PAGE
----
- Belittling people or their ideas
- Excluding someone from a meeting who should have a voice
- Ignoring someone in a conversation
- Failing to respond when greeted
- Impatiently interrupting someone who is expressing a point of view
- Failing to acknowledge someone who enters a group
- Expressing criticism; rarely finding the good in anything
- Being demanding of people, even when it doesn’t matter to results
I’ll bet you can. We don’t admire these people, but we tolerate them in our workplaces, often because they have performed well. And while their behavior is unappealing, no one episode is so egregious as to generate a ‘crucial conversation’.
We would not count these people as out-and-out bullies in the workplace, but new research shows that the effect of these ‘workplace jerks’ can be just as devastating on the work environment. Research led by Gretchen Spreitzer of the University of Michigan Ross School of Business demonstrates that interactions with these types of ‘jerks’ is de-energizing and confidence-sapping. People feel “depleted, fatigued, and exhausted” in their interactions with workplace jerks. The authors of the study found that “the more people you interact with that you report as de-energizing, the lower your performance”. In fact, a worker’s degree of interaction with jerks was associated with the lowest levels of job performance. The study goes on to demonstrate that the effect of these jerks is so significant on performance that it cannot be counteracted by an equal or greater exposure to energizing, positive people and behaviors.
So not only are jerks an annoyance. They bring down the performance of everyone around them because of their behavior – significantly. For you as leaders, that means you can’t afford to turn a blind eye to the jerky behaviors of people in your world. So if you have jerks in your workplace – even genius jerks – what should be your actions to thwart the destructive impact they are likely imposing on the overall performance of your staff?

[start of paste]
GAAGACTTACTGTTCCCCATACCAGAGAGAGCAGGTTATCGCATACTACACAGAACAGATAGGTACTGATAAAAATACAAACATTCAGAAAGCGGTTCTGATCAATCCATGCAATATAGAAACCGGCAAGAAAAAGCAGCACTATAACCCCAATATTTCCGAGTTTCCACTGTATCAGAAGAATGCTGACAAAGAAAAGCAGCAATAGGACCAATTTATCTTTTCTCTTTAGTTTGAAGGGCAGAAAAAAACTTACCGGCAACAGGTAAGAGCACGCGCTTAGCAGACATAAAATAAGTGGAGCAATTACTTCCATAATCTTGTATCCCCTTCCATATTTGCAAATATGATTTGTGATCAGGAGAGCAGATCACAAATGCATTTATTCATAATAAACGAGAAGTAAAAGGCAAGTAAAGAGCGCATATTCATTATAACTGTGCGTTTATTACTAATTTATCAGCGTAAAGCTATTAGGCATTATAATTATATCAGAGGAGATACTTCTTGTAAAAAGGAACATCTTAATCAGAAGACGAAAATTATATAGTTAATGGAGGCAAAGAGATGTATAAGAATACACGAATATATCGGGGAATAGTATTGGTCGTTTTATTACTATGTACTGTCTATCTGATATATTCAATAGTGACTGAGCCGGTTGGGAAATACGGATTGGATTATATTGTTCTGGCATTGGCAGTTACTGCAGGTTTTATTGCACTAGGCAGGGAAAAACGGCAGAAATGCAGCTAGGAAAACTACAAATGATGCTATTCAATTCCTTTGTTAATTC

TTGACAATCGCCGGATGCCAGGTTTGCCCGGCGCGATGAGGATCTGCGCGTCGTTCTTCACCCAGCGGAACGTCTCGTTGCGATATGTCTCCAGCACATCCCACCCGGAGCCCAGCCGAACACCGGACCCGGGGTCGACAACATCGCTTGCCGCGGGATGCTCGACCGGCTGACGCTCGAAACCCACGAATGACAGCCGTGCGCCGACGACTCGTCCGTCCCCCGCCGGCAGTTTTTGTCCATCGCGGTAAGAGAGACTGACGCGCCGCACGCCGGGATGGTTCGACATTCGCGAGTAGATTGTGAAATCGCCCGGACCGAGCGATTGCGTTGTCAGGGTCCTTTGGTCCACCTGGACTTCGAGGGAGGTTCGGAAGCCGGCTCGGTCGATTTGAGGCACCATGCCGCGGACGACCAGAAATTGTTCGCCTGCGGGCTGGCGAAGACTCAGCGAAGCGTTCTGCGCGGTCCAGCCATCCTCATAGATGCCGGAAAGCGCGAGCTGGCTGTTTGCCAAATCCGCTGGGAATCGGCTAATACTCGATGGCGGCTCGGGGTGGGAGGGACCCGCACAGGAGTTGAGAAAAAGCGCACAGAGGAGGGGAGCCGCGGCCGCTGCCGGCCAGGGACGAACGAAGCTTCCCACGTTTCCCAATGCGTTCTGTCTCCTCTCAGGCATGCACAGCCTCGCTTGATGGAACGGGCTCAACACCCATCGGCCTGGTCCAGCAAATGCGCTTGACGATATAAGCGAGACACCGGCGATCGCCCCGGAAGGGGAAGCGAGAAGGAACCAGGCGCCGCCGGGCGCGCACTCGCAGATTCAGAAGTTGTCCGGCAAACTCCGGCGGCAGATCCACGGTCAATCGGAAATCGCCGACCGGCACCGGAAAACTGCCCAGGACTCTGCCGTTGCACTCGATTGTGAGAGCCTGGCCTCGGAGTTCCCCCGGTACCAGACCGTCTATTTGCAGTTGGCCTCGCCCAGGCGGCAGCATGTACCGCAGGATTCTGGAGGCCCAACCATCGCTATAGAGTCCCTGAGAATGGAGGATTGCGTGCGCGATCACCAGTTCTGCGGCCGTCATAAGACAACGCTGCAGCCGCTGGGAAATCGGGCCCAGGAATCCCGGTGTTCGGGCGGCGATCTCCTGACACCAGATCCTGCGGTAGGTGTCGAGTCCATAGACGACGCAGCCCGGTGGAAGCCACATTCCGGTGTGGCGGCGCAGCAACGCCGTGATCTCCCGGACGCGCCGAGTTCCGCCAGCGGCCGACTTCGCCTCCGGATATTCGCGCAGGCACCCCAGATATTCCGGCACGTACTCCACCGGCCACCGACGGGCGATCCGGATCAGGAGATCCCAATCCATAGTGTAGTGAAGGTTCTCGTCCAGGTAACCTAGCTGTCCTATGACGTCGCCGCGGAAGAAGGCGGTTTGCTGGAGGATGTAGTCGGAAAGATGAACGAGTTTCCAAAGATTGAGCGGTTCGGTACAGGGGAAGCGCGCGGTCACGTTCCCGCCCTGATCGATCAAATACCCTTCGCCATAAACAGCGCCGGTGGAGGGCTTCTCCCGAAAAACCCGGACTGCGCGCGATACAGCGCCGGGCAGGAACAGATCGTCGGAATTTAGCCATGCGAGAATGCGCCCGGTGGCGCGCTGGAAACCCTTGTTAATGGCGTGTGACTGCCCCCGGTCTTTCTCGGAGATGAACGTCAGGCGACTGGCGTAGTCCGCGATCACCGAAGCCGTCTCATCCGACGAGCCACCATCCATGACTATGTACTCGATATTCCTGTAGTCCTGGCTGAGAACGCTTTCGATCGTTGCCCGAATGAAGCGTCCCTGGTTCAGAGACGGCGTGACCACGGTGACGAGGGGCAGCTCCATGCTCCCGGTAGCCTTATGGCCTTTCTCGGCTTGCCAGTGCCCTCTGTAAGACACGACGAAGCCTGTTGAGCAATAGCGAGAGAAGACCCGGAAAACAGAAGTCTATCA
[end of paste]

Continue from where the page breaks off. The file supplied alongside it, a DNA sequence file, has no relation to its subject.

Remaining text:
- Set a cultural tone of respect and inclusion. Make it clear that you both value and expect that your staff will treat each other with the utmost professional and personal respect, and that inclusion of all relevant voices is critical to success of your area’s work and you expect that everyone will look to maximize inclusion.
- Model the behavior you want. Make sure your own behavior is positive, optimistic, generous, inclusive, attentive, and respectful. Don’t complain about anyone to others. Reward these behaviors in others.
- Be thoughtful about boundaries, and work them. Once you’ve set the cultural tone, also explore the boundaries for what you consider acceptable. Failing to greet someone in the hallway may not be disrespectful, but failing to respond to a greeting may be shaving pretty close to one. Err on the side of having a conversation when people close in on the boundaries as well as when they clearly cross them. Remember that these conversations are not punitive; they are about developing a good performer into a better one.
- Give regular feedback and opportunities to learn the difference between positive and negative behaviors. Feedback to jerks should not be just occasional. The behavior you are trying to change is often subtle. Go for the movement toward a better-rounded performer with an emphasis on the positive aspects of his or her behavior. Offer ‘instead of this, how about this?’ feedback for how to present themselves more positively.
- Make sure your reward systems reinforce positive behavior. Raises, bonuses, and promotions should be based not only on what people do, but also on how they get it done.
- Consider where you’re using the jerks. Should they be entrusted with your most important work, when there’s a chance they’ll demoralize the rest of the staff to the point of underperforming?
- Give people time away from the jerks. While you’re working on the jerks’ behaviors, give other staff some respite where possible. Can they work with a different project manager for a while? Can you appoint another lead for crucial work?
- Redirect venting. Jerk behavior elicits a lot of backroom complaining – another performance drain. Where you become aware of venting about jerks, work with the venters to identify one positive action they might take on their own to neutralize the effects of the jerk on their own feelings and performance.
As a leader, know that your response to jerks is being measured by your employees. If you implicitly tolerate their destructive behaviors, you are seen as complicit, and your own stock is devalued. On top of the poor performance generated in the work group when a jerk holds sway, it’s a rough combo for your own sense of accomplishment.
You owe it to yourself, your staff, and your organization’s performance to take that opening checklist and identify the jerks – then set the plan to root out these hidden costs from your organization’s bottom line.
Written by Marge Combe, VMC Consultant
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